Sorghum flour

Sorghum flour is made from an ancient cereal grain that has been grown for more than 5,000 years. The grain is naturally gluten-free and considered the fifth most important cereal grain in the world.

It has a light color and texture, as well as a mild, sweet flavor. Considered a heavy or dense flour, it’s often mixed with other gluten-free flours or used in recipes requiring small amounts of flour.

Amaranth is cultivated as leaf vegetables, cereals and ornamental plants. Genus is Amaranthus. Amaranth seeds are rich source of proteins and amino acids. Also known as thotakura in India

Amaranth Flour

Amaranth flour is rich in nutrients that play a role in brain health, bone health and DNA synthesis. Like buckwheat, amaranth is considered a pseudocereal. It’s a group of more than 60 grains that were once considered a staple food in the Inca, Maya and Aztec civilizations.

Amaranth has an earthy, nutty flavor and tends to take on the flavor of other ingredients. It can replace 25% of wheat flour but should be combined with other flours when baking.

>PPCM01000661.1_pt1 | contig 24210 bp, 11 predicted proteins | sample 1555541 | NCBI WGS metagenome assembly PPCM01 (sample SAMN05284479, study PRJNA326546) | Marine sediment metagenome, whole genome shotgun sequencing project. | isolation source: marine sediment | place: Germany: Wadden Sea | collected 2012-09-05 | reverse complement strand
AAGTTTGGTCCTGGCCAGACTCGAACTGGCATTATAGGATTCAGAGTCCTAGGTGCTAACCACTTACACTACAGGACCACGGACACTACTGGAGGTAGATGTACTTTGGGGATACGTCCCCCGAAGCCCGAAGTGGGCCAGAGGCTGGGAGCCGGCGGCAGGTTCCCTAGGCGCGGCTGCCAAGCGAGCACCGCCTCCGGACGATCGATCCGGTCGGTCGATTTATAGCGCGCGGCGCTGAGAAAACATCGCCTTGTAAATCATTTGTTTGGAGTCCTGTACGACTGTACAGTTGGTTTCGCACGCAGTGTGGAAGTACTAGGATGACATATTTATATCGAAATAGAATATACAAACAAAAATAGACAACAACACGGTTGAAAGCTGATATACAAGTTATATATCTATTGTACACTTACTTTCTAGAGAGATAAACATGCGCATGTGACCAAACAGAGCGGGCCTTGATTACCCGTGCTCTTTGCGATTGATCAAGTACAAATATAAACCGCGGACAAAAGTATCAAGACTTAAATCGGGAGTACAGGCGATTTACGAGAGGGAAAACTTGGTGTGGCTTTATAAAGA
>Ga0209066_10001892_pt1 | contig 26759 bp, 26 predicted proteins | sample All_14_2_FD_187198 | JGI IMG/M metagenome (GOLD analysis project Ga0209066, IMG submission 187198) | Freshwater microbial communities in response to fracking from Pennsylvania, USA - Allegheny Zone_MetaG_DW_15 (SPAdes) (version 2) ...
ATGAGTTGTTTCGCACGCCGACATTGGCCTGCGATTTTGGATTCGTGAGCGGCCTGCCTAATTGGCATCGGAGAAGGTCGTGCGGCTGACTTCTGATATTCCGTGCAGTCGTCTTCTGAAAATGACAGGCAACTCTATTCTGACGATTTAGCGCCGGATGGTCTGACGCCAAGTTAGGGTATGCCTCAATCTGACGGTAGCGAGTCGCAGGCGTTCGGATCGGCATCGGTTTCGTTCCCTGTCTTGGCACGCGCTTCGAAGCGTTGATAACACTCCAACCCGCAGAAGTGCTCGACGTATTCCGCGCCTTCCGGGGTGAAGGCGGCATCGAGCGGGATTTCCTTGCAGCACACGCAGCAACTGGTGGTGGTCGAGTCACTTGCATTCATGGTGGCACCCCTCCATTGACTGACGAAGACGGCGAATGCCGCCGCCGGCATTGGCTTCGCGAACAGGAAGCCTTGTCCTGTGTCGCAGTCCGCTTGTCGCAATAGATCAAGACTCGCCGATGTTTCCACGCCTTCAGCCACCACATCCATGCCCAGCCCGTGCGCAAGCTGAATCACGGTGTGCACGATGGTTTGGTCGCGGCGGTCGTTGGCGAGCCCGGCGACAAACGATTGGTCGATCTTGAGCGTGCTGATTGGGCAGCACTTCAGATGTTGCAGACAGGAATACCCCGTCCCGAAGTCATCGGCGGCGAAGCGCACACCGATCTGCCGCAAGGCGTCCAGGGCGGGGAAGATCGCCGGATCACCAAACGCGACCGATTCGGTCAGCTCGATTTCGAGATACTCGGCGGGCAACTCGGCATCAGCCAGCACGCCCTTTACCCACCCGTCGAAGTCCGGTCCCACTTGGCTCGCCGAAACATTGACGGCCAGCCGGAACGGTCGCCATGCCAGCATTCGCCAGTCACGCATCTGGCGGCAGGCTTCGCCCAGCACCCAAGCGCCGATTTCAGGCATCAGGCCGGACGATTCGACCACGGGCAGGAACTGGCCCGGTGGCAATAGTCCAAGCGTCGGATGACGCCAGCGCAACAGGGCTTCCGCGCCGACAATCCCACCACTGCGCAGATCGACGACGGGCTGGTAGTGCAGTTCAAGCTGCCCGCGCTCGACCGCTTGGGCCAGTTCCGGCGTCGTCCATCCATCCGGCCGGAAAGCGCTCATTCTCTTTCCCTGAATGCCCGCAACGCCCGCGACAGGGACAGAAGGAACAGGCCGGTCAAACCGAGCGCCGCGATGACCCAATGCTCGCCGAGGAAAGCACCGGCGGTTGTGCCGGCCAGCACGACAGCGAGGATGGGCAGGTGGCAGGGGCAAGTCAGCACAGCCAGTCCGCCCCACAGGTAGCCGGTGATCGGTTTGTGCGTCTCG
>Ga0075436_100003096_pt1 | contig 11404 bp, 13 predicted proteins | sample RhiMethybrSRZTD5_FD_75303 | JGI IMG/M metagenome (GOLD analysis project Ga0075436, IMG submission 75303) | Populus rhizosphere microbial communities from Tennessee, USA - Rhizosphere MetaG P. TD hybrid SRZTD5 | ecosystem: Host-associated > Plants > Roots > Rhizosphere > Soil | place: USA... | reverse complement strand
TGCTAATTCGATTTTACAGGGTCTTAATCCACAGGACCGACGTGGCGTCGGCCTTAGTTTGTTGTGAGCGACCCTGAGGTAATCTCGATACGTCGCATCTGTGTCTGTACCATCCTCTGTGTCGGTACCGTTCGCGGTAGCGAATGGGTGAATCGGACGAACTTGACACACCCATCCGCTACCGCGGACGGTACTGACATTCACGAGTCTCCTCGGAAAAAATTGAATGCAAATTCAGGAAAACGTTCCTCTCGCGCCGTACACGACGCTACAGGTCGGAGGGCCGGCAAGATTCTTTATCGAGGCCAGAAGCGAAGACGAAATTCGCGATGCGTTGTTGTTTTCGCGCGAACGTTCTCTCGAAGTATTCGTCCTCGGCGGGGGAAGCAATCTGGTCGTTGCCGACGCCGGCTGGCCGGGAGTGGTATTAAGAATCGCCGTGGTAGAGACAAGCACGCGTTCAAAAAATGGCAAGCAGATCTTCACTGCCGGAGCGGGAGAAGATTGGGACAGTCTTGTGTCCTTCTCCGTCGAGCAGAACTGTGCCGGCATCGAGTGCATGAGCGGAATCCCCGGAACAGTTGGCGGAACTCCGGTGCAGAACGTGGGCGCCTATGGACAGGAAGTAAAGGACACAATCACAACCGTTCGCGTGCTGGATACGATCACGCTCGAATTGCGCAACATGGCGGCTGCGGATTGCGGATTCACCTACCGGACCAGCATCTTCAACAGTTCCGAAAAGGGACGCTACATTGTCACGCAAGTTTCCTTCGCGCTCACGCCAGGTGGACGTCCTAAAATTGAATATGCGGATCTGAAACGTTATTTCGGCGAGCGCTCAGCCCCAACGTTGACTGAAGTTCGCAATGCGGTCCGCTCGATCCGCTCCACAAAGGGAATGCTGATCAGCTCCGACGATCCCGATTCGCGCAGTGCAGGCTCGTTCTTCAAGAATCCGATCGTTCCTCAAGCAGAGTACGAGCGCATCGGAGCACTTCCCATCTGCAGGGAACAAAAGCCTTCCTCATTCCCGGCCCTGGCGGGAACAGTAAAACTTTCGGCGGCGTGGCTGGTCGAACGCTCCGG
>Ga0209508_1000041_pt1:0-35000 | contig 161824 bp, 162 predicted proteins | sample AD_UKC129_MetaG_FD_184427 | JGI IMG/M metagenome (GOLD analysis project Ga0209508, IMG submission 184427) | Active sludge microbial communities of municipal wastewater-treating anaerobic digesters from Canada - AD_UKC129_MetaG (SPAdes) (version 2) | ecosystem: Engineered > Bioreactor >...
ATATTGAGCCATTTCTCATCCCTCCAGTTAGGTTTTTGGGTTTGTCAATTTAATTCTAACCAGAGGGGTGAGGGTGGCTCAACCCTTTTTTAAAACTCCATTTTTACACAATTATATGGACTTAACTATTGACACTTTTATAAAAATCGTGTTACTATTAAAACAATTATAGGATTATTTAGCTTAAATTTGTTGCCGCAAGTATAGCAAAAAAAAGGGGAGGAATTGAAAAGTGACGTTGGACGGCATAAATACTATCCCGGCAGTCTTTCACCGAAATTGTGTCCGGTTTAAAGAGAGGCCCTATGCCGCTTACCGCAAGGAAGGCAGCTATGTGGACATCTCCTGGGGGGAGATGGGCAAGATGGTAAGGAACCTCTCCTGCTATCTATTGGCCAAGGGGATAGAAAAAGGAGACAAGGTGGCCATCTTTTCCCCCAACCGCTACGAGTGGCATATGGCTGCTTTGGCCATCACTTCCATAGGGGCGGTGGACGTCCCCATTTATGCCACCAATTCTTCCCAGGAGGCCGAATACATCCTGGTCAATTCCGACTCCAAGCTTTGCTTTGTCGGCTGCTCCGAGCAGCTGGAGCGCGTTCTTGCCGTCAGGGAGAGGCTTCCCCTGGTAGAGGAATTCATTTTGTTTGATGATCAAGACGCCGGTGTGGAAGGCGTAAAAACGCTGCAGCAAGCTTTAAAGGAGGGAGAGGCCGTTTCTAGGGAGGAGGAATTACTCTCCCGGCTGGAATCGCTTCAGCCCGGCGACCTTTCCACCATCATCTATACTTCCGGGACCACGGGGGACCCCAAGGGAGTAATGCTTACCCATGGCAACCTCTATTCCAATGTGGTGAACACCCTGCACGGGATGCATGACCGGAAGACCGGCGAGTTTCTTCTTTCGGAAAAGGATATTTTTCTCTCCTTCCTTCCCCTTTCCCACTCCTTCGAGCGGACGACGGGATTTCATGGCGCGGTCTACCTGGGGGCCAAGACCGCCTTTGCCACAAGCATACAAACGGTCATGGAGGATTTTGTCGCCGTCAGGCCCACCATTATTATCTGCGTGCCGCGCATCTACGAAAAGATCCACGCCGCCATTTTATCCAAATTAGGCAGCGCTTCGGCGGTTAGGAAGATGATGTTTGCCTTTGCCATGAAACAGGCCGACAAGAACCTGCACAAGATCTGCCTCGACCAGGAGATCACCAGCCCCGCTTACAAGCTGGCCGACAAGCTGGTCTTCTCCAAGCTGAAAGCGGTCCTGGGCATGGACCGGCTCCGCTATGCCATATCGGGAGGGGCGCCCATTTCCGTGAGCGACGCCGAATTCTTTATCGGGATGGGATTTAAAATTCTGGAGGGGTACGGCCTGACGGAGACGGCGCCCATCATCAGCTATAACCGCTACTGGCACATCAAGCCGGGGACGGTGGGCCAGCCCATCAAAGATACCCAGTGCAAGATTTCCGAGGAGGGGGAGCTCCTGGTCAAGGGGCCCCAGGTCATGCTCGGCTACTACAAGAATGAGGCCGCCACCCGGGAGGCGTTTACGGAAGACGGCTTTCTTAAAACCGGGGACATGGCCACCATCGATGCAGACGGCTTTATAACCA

Buckwheat flour

Buckwheat may contain the word “wheat,” but it is not a wheat grain and is gluten-free. It belongs to the family of pseudocereals, a group of grains that are eaten like cereals but don’t belong to the grass family.

Buckwheat flour provides a rich, earthy flavor and is good for baking quick and yeast breads. Due to its lack of gluten, it tends to be crumbly in nature. To make a quality product, it can be combined with other gluten-free flours like brown rice flour.

Almond Flour

Almond flour is a nutritious replacement for flours containing gluten and can be used in a variety of baking recipes. It is one of the most common grain- and gluten-free flours. It’s made from ground, blanched almonds, which means the skin has been removed.

Almond flour contains many minerals, including iron, magnesium, calcium, potassium, copper and manganese. It’s also a good source of vitamin E and monounsaturated fat.

We have been working with our supply chain for over 10 years now and we have always selected our rice from the finest crops in Argentina. Our product is free from antibiotic, insecticide and herbicide residues and chemical fertilizer. TradeLink works with quality assurance certifiers such as Control Union to check each container order as it is loaded. You can see more of our flour blogs here

 The Future of Flour – TradeLink International

Organic Flours – A Complete Solution – TradeLink International

Knowing Your Flours – TradeLink International